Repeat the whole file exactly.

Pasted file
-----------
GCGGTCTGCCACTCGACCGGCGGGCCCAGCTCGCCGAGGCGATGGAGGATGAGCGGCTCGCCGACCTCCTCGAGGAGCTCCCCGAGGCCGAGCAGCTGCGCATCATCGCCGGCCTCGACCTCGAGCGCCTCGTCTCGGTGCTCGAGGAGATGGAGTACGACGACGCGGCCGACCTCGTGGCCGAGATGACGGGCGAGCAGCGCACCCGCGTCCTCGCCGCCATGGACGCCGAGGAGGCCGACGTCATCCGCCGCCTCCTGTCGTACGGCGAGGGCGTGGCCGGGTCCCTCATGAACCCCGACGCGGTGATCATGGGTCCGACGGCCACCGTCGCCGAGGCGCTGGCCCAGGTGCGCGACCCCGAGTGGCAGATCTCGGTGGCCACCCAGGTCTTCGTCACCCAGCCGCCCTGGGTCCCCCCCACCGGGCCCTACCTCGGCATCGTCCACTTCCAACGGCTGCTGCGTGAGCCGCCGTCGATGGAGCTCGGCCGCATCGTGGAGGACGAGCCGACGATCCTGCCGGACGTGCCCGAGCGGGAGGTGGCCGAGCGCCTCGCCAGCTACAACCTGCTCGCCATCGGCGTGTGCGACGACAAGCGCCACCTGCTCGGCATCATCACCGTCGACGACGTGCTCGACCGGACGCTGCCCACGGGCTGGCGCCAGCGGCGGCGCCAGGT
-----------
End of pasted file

GCGGTCTGCCACTCGACCGGCGGGCCCAGCTCGCCGAGGCGATGGAGGATGAGCGGCTCGCCGACCTCCTCGAGGAGCTCCCCGAGGCCGAGCAGCTGCGCATCATCGCCGGCCTCGACCTCGAGCGCCTCGTCTCGGTGCTCGAGGAGATGGAGTACGACGACGCGGCCGACCTCGTGGCCGAGATGACGGGCGAGCAGCGCACCCGCGTCCTCGCCGCCATGGACGCCGAGGAGGCCGACGTCATCCGCCGCCTCCTGTCGTACGGCGAGGGCGTGGCCGGGTCCCTCATGAACCCCGACGCGGTGATCATGGGTCCGACGGCCACCGTCGCCGAGGCGCTGGCCCAGGTGCGCGACCCCGAGTGGCAGATCTCGGTGGCCACCCAGGTCTTCGTCACCCAGCCGCCCTGGGTCCCCCCCACCGGGCCCTACCTCGGCATCGTCCACTTCCAACGGCTGCTGCGTGAGCCGCCGTCGATGGAGCTCGGCCGCATCGTGGAGGACGAGCCGACGATCCTGCCGGACGTGCCCGAGCGGGAGGTGGCCGAGCGCCTCGCCAGCTACAACCTGCTCGCCATCGGCGTGTGCGACGACAAGCGCCACCTGCTCGGCATCATCACCGTCGACGACGTGCTCGACCGGACGCTGCCCACGGGCTGGCGCCAGCGGCGGCGCCAGGT